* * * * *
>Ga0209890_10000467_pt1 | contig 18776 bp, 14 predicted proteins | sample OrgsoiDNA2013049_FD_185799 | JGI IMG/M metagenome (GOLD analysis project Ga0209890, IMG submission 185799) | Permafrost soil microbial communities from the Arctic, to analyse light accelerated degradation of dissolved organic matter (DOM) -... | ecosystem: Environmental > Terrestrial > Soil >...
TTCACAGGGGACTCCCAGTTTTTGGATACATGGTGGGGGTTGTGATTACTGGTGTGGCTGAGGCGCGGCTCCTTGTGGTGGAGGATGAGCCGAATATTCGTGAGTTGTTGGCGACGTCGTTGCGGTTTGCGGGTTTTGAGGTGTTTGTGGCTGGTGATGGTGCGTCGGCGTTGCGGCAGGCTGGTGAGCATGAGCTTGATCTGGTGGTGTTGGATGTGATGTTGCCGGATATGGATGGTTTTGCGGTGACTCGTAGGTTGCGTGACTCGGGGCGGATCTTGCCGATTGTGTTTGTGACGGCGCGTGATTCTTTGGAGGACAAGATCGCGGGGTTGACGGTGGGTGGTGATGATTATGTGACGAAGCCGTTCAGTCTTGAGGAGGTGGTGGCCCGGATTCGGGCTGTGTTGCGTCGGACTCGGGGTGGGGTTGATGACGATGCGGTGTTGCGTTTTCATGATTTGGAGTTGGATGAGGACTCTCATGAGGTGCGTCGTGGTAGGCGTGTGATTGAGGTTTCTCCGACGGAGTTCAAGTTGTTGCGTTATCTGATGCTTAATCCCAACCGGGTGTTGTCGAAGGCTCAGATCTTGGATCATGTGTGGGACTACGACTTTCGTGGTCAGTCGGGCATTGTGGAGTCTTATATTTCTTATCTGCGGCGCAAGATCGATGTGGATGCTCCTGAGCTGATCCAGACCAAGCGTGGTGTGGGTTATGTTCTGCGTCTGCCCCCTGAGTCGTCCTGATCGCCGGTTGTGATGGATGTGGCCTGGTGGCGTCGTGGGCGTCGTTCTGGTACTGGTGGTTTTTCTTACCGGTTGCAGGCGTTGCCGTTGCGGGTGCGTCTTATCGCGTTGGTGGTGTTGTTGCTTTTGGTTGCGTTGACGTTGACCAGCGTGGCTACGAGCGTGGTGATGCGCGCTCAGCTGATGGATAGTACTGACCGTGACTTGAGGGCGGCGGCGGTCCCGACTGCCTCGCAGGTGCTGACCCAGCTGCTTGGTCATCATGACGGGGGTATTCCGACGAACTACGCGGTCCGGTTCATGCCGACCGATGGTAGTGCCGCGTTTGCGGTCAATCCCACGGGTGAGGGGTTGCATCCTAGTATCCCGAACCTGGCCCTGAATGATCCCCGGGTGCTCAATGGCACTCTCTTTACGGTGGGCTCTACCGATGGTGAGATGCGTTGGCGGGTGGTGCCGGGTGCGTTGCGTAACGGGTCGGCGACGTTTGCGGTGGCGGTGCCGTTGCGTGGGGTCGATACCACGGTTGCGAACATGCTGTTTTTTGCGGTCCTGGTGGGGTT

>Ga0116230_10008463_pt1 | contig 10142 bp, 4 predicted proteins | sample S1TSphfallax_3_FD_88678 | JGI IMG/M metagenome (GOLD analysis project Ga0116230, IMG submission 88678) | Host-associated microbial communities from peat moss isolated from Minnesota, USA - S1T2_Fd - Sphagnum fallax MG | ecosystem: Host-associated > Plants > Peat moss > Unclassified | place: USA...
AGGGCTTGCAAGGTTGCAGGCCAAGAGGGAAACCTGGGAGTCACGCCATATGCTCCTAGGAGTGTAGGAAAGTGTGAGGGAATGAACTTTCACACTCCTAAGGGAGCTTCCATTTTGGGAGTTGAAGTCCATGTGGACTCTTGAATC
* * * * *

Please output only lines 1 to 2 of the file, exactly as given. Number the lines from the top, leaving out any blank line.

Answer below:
>Ga0209890_10000467_pt1 | contig 18776 bp, 14 predicted proteins | sample OrgsoiDNA2013049_FD_185799 | JGI IMG/M metagenome (GOLD analysis project Ga0209890, IMG submission 185799) | Permafrost soil microbial communities from the Arctic, to analyse light accelerated degradation of dissolved organic matter (DOM) -... | ecosystem: Environmental > Terrestrial > Soil >...
TTCACAGGGGACTCCCAGTTTTTGGATACATGGTGGGGGTTGTGATTACTGGTGTGGCTGAGGCGCGGCTCCTTGTGGTGGAGGATGAGCCGAATATTCGTGAGTTGTTGGCGACGTCGTTGCGGTTTGCGGGTTTTGAGGTGTTTGTGGCTGGTGATGGTGCGTCGGCGTTGCGGCAGGCTGGTGAGCATGAGCTTGATCTGGTGGTGTTGGATGTGATGTTGCCGGATATGGATGGTTTTGCGGTGACTCGTAGGTTGCGTGACTCGGGGCGGATCTTGCCGATTGTGTTTGTGACGGCGCGTGATTCTTTGGAGGACAAGATCGCGGGGTTGACGGTGGGTGGTGATGATTATGTGACGAAGCCGTTCAGTCTTGAGGAGGTGGTGGCCCGGATTCGGGCTGTGTTGCGTCGGACTCGGGGTGGGGTTGATGACGATGCGGTGTTGCGTTTTCATGATTTGGAGTTGGATGAGGACTCTCATGAGGTGCGTCGTGGTAGGCGTGTGATTGAGGTTTCTCCGACGGAGTTCAAGTTGTTGCGTTATCTGATGCTTAATCCCAACCGGGTGTTGTCGAAGGCTCAGATCTTGGATCATGTGTGGGACTACGACTTTCGTGGTCAGTCGGGCATTGTGGAGTCTTATATTTCTTATCTGCGGCGCAAGATCGATGTGGATGCTCCTGAGCTGATCCAGACCAAGCGTGGTGTGGGTTATGTTCTGCGTCTGCCCCCTGAGTCGTCCTGATCGCCGGTTGTGATGGATGTGGCCTGGTGGCGTCGTGGGCGTCGTTCTGGTACTGGTGGTTTTTCTTACCGGTTGCAGGCGTTGCCGTTGCGGGTGCGTCTTATCGCGTTGGTGGTGTTGTTGCTTTTGGTTGCGTTGACGTTGACCAGCGTGGCTACGAGCGTGGTGATGCGCGCTCAGCTGATGGATAGTACTGACCGTGACTTGAGGGCGGCGGCGGTCCCGACTGCCTCGCAGGTGCTGACCCAGCTGCTTGGTCATCATGACGGGGGTATTCCGACGAACTACGCGGTCCGGTTCATGCCGACCGATGGTAGTGCCGCGTTTGCGGTCAATCCCACGGGTGAGGGGTTGCATCCTAGTATCCCGAACCTGGCCCTGAATGATCCCCGGGTGCTCAATGGCACTCTCTTTACGGTGGGCTCTACCGATGGTGAGATGCGTTGGCGGGTGGTGCCGGGTGCGTTGCGTAACGGGTCGGCGACGTTTGCGGTGGCGGTGCCGTTGCGTGGGGTCGATACCACGGTTGCGAACATGCTGTTTTTTGCGGTCCTGGTGGGGTT